In a series of randomised evaluations on gender quotas in Afghanistan, Lesotho and across 24 states in India, it was found that quotas “influenced women’s political participation and policy outcomes and increased the provision of public goods aligned with female voters’ preferences.” Furthermore, it found quotas “improved men’s perceptions of women as leaders, increased the aspirations of girls, and helped women get elected even after quotas were removed.”
Some may argue that there are other ways to promote women’s political participation, such as educating the young about its importance and also, political parties should encourage their female members among their ranks.
However, United Nations Women executive director Phumzile Mlambo-Ngcuka said at this current rate of change, it will take another half of a century to achieve gender parity in the political sphere.
What do Malaysians think?
“I am very disappointed that it [the quota] is not practiced by the cabinet,” Adrian Pereira, 37, the executive director of the group North South Initiative, said.
“If we talk about equality and empowerment but we are not ready to create the mechanisms, then it is a sign we are not serious and sincere about the gender equality agenda,” he said further.
Shaqirah Shauqi, 28, of Sosialis Alternatif Malaysia, said: “I support the quota critically. I agree that the government should have as much representation as how diverse our society is. Our culture, religion, genders, geography. Each should have its own representation. But despite all the identities and differences, there is one difference that unites the society into two classes. The capitalist and the working masses. The one difference that unites the society into 2 classes is economical. The working masses for example, sells their labour to gain wages. While capitalist owns the workers by giving them minimum wage. This is an oppresive relationship that has seldom been talked about in the parliament; despite the working masses populates 99% of human society. Hence I support the quota, but my support is not straightforward. It is not enough, we need more representation from the working class and the poor minorities. This, however can only be done by changing the structure of the government to a more democratic and controlled by the working masses. The government should campaign for the working masses to unionize, and reintroduce local council election. These are few huge steps that benefits not only women but the diverse working masses as well.”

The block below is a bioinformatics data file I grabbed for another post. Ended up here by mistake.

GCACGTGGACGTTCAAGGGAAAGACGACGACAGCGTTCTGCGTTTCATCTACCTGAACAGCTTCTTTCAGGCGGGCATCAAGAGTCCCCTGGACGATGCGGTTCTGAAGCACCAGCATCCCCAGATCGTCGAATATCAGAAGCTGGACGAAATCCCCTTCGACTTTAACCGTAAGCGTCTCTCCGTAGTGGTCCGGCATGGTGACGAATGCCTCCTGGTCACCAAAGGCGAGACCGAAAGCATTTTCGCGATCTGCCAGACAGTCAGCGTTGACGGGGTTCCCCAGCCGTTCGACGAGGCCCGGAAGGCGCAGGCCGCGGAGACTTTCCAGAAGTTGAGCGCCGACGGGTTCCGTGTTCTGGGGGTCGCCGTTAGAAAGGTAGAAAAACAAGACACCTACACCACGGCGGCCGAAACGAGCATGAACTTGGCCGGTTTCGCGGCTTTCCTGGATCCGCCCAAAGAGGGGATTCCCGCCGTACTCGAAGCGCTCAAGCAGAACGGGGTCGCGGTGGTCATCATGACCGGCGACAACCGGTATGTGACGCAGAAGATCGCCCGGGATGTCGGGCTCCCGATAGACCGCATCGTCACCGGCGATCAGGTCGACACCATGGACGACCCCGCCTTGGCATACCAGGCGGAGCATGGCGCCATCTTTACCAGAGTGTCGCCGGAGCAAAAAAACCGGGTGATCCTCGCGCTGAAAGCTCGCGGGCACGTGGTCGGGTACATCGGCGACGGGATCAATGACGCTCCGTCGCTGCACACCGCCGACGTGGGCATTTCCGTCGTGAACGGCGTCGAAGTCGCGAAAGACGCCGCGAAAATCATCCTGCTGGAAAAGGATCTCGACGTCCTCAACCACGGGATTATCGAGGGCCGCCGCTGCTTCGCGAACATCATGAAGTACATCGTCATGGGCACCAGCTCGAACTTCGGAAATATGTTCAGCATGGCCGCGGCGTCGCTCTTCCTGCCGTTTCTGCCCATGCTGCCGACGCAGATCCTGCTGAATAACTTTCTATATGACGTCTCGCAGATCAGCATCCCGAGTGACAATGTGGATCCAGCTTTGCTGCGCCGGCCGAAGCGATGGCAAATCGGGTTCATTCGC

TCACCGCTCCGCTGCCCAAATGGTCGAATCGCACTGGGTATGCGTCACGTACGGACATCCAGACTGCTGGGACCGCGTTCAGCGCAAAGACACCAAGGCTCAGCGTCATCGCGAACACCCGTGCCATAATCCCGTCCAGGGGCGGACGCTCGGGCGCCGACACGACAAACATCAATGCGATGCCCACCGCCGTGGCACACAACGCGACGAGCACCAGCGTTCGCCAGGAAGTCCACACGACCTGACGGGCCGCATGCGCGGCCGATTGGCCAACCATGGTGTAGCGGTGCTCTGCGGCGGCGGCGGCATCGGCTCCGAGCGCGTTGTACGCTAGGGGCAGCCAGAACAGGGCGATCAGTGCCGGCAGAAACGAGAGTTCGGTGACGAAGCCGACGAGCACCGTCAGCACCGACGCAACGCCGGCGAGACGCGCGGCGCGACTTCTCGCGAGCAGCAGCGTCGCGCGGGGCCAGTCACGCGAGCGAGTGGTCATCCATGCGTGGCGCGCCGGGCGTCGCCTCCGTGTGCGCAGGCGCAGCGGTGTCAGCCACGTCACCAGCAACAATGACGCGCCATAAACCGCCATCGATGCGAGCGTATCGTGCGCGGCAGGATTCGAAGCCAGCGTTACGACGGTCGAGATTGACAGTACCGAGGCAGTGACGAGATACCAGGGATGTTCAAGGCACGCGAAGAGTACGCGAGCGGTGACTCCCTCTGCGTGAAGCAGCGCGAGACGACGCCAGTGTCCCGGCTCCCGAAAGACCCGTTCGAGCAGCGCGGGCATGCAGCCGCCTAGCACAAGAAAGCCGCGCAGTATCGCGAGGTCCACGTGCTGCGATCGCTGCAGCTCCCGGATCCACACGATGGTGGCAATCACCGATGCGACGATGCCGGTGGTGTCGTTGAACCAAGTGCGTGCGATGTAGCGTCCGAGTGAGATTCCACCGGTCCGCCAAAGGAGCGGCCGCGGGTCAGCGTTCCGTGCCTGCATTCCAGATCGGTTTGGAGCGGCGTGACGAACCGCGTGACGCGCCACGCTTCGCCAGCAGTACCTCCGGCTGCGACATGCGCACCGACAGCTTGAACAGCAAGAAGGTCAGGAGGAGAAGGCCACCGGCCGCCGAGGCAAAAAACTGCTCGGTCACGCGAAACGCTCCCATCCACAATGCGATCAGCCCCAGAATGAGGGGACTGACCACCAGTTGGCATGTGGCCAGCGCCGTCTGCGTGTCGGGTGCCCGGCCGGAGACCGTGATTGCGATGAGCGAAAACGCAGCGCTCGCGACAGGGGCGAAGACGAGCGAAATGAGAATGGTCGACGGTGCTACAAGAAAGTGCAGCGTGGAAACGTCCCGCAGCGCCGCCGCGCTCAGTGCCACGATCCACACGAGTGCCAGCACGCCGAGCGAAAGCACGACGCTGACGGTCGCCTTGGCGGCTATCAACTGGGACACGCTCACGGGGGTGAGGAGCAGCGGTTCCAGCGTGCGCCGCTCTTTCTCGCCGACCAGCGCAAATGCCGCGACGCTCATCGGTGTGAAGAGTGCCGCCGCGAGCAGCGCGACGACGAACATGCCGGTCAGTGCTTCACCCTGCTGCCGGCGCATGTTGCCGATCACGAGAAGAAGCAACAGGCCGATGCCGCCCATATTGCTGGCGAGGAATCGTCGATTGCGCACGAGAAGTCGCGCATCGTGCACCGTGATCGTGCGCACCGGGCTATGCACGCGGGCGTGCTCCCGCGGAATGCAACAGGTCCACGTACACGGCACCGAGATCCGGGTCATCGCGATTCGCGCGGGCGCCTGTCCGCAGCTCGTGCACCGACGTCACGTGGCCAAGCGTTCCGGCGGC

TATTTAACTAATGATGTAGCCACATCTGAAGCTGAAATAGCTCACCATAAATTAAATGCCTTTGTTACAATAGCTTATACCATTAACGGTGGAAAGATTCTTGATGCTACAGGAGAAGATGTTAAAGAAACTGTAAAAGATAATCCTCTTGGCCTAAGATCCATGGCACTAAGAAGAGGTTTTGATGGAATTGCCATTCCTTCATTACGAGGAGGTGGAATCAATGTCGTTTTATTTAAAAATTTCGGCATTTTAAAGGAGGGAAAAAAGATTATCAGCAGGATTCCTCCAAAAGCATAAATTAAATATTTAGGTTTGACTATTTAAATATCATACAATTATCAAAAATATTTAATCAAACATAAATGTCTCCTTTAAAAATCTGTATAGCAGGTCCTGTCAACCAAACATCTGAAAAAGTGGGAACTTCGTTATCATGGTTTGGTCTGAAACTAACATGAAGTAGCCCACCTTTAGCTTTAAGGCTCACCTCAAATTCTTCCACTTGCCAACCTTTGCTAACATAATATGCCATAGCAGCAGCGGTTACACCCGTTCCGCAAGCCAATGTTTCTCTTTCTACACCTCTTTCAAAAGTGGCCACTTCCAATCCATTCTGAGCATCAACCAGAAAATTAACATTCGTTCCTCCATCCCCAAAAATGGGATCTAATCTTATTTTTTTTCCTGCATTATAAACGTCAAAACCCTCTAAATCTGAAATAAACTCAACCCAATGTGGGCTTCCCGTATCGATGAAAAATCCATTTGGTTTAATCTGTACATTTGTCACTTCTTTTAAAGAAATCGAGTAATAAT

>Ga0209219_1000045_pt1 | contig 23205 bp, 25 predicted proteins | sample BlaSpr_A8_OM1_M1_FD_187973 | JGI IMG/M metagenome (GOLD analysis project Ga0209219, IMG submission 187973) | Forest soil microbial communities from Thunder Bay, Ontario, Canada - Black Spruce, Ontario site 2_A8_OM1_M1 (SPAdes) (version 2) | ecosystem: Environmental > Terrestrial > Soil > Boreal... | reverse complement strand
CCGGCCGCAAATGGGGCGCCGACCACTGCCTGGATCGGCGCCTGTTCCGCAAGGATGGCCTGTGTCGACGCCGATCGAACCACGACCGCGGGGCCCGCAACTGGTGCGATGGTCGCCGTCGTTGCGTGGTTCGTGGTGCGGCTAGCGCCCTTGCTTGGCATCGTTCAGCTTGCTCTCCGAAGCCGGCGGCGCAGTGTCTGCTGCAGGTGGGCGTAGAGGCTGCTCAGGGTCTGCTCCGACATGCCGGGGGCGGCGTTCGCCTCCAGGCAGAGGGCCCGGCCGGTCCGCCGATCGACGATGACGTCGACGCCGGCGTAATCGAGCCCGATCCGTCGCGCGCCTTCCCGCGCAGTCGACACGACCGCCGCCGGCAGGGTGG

Recent law graduate Nathalie Kee said: “This quota will allow some young women to see themselves in their leaders a little better. This is not to say that women can only relate to women - I believe that every person can relate to many different kinds of people, which is what makes each of us more than our gender and strengthens our individual humanity. However, in a society where gender roles are a central element, there will still be little girls and boys that will subconsciously recognize what is the norm and what is not. I want women in power to be the norm. As of today, it is not. Many people, young women included, do not realize the double standards they place on women. When a woman enters politics, her capacity to reason and make decisions is not a focal point and this is evidenced by what goes viral on social media. Many Malaysians - consciously or unconsciously - are prejudiced against the idea of women having the same capacity to grow like men do,”
“It is these double standards that influence how people choose their leaders - since we live in a democracy and precisely why women are underrepresented in the first place. The only way we can get a truly meritorious election of leaders is once we eliminate or minimize sexism in Malaysian society. However, in order to prove to people that women make good political leaders, capable women have to be given that opportunity first, which they are not because of sexism. This is a Catch-22 situation; imagine trying to apply for jobs as a fresh graduate with zero experience when all jobs require a minimum of two years’ experience. Once again, I want to reiterate that there are plenty of highly-qualified and experienced women to choose from. And that should in itself be a reason to justify the existence of the quota,” she said further.
The views and opinions expressed in this article are those of the author(s) and do not necessarily reflect the official policy or position of Muslim World Today.